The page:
Monday, October 13, 2008

"The Economy, Constraints, and Learning" by Joanna Myers, MM, GCFP

[This week, I've done a lot more reading than writing. Some weeks are like that. So I wanted to share with you one of the best and most appropriate pieces I've come across this week.]

Have you heard what's happening with the economy? (Duh.) Daily we're made aware of it not only by the media, but by higher fuel and food costs, faltering investment portfolios, or stories (perhaps your own) of difficulties selling a house.

Even for those in relatively stable situations, there's a perception of vague danger-an invisible predator in an era where humans are no longer prey. The fight or flight response kicks in, but is no longer adaptive.

For example, do you freeze--your breathing, your spending? Or do you flee--tense your muscles for a run on the bank? Most of us respond with sense and subtlety, by staying abreast of our own situation and, if necessary, placing constraints on our usual spending. In short, we expand our repertoire of behaviors in order to adapt to a changing world.

In the Feldenkrais Method
® we use constraints-in the form of unusual positions and movements--as opportunities to learn and improve our physical selves.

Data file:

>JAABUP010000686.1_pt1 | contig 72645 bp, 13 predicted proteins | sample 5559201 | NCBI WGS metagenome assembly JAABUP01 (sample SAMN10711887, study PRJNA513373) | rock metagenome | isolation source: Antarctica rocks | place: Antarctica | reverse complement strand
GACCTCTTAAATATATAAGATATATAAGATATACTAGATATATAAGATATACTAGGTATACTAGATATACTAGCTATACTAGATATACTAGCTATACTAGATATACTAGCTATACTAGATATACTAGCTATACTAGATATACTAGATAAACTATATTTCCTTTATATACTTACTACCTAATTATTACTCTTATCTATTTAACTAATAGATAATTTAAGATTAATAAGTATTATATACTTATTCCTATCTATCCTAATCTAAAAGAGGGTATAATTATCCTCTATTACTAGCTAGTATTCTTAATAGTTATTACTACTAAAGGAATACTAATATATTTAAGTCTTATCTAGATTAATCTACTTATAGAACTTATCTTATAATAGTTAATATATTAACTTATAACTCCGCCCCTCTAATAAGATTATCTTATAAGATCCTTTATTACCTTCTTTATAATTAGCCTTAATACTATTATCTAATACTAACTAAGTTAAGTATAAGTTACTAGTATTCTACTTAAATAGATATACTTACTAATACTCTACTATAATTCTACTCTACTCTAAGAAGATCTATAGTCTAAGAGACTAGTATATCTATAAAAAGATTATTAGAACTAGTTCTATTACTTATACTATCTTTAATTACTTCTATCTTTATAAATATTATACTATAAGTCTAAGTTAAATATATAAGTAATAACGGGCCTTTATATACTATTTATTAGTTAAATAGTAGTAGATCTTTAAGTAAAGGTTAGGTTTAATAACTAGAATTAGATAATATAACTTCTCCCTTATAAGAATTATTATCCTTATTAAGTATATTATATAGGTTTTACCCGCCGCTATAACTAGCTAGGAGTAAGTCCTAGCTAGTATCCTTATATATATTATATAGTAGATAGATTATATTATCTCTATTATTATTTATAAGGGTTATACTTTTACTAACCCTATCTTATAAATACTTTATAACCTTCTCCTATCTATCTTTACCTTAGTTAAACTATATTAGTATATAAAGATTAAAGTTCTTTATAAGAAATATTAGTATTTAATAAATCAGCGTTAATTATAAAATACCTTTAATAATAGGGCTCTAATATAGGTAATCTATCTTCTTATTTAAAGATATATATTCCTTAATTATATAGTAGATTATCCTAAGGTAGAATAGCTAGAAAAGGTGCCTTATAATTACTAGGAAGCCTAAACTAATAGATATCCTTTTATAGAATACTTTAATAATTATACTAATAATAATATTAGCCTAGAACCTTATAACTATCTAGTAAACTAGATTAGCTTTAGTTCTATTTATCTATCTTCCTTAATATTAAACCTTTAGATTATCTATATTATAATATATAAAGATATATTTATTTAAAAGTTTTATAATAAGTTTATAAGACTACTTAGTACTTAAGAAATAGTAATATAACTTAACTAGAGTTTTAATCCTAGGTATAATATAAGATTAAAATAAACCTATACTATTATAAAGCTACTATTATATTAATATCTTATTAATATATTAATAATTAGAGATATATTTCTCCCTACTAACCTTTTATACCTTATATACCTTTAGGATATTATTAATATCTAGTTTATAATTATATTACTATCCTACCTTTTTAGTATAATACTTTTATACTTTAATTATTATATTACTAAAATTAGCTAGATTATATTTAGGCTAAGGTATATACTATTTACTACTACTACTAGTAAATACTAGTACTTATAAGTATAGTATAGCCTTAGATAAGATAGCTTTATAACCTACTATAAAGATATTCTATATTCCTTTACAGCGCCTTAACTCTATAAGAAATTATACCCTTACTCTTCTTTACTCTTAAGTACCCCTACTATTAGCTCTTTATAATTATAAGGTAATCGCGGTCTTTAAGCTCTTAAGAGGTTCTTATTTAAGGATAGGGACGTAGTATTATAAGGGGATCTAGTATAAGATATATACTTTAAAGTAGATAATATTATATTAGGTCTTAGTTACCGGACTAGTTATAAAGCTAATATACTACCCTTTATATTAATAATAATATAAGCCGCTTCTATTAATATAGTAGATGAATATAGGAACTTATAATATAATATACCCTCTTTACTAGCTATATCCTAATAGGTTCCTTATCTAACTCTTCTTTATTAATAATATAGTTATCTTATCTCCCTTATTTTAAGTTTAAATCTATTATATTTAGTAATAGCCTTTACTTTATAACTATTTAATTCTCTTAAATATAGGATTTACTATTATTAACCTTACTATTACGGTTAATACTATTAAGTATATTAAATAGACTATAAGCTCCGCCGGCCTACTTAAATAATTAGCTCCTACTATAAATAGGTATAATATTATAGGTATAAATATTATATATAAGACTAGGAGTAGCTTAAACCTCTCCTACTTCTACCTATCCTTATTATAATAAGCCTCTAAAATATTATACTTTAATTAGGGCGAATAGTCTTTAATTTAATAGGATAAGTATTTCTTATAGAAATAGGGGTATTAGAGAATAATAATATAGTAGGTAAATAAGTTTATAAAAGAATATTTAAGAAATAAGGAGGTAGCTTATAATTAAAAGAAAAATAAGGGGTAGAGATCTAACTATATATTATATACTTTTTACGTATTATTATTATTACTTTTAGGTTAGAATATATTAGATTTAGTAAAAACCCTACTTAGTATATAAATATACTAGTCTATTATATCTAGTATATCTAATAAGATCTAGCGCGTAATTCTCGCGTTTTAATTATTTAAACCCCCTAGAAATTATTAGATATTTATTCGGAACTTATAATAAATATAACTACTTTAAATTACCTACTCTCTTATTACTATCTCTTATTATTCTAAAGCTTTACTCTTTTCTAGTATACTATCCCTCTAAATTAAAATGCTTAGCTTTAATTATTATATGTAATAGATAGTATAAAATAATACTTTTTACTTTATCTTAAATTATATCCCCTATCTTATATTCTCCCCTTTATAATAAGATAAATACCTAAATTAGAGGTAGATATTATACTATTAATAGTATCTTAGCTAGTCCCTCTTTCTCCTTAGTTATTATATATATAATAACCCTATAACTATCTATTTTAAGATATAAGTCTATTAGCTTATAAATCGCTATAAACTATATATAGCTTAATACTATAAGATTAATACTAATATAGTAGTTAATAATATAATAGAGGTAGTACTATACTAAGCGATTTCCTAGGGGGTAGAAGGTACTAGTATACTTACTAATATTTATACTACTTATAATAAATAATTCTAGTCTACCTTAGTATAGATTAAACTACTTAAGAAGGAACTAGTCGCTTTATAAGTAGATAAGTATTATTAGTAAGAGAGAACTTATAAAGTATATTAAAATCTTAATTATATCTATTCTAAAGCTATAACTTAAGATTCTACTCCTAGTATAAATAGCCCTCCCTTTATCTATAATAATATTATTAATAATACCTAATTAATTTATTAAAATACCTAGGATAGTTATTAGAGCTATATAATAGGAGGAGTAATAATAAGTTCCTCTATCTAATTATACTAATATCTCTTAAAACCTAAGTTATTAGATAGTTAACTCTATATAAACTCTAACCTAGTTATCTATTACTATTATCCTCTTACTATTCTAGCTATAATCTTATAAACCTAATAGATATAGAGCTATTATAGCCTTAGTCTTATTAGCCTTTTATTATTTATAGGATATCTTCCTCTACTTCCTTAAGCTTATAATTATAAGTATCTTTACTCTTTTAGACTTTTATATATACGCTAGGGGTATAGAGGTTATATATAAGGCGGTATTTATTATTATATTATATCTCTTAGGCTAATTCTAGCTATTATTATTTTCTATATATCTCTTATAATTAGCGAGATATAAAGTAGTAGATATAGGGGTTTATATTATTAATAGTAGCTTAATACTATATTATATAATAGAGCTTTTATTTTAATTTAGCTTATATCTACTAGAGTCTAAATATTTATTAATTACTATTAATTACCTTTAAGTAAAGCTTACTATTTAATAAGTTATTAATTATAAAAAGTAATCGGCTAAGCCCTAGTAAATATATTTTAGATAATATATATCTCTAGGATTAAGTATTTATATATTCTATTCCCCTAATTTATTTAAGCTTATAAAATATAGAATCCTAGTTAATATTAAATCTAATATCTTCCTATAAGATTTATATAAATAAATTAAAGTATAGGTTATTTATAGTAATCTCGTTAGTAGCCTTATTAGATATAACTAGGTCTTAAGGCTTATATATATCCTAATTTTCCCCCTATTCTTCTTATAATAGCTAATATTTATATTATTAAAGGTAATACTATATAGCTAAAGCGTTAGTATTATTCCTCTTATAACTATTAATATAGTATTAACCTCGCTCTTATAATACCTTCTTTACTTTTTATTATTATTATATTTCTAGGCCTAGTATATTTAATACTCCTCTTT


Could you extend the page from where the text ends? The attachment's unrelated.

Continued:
Using our bodies as we always have--even if we don't experience discomfort at first--can lead to physical problems that intensify over time. Perhaps you've bumped into this in the form of back or neck pain, feelings of stress, or restrictions in your movements.

The good news is we have within us the wisdom to learn new ways of moving and perceiving ourselves physically that not only can alleviate physical difficulties, but make us even better than we were before. And the
Feldenkrais Method is the fastest, most effective means around to access that inner learning. Through guided attention and gentle movement, you can release chronic tension, improve your alignment, and move with more power, elegance, and pleasure.

Only you can decide what's adaptive in response to "hard times." Perhaps at the end of this crisis we'll all live less on credit, bicycle at least once a week, grow our own tomatoes, and cook a wicked bean stew-and be better for it.

Feldenkrais Method is better experienced than described. Take one of the upcoming Awareness Through Movement® classes or a Functional Integration® lesson and see for yourself how to raise your quality of life.

Joanna Myers is a
Feldenkrais teacher in Ann Arbor, MI, USA. Email her at

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